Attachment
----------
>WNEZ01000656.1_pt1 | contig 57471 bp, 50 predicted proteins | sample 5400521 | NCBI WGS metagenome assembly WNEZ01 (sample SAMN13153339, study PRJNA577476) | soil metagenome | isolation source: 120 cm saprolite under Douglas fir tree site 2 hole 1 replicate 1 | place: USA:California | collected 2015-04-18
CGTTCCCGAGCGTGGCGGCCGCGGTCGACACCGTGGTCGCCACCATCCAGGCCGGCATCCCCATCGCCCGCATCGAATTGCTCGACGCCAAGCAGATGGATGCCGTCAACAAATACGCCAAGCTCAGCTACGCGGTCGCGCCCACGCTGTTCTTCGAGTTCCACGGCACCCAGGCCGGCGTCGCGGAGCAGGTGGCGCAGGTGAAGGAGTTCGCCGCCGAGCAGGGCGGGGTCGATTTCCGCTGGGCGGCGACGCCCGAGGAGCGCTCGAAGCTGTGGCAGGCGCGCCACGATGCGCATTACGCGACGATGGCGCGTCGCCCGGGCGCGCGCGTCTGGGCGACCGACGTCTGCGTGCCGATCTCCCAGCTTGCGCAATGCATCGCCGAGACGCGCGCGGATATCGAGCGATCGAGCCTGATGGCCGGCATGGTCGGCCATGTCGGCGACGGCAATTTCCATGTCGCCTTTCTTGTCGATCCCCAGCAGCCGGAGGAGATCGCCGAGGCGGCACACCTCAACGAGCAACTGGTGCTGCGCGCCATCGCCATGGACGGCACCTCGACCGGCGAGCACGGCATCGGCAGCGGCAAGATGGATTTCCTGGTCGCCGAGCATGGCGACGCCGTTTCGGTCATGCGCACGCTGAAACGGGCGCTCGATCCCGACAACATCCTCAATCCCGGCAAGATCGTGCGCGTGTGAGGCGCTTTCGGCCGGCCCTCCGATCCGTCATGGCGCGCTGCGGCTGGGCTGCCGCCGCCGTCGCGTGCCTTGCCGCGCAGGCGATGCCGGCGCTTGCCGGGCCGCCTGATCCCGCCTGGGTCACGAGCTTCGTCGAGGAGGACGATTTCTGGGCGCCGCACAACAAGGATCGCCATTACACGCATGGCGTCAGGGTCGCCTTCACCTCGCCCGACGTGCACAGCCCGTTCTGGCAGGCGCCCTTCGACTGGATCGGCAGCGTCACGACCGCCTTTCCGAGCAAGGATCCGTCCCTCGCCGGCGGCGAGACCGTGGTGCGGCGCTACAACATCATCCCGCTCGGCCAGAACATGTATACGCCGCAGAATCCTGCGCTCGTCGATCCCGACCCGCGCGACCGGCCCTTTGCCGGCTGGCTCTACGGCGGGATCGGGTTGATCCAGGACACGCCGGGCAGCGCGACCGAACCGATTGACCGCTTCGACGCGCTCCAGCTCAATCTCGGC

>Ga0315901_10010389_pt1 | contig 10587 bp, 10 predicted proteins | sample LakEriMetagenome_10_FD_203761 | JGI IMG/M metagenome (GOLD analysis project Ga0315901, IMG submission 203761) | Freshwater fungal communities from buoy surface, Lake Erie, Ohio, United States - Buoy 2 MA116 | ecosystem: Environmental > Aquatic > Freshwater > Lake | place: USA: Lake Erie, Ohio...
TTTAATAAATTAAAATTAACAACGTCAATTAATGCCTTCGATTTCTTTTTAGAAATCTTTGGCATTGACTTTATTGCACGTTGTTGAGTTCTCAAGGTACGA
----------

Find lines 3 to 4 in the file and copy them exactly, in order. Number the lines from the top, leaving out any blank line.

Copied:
>Ga0315901_10010389_pt1 | contig 10587 bp, 10 predicted proteins | sample LakEriMetagenome_10_FD_203761 | JGI IMG/M metagenome (GOLD analysis project Ga0315901, IMG submission 203761) | Freshwater fungal communities from buoy surface, Lake Erie, Ohio, United States - Buoy 2 MA116 | ecosystem: Environmental > Aquatic > Freshwater > Lake | place: USA: Lake Erie, Ohio...
TTTAATAAATTAAAATTAACAACGTCAATTAATGCCTTCGATTTCTTTTTAGAAATCTTTGGCATTGACTTTATTGCACGTTGTTGAGTTCTCAAGGTACGA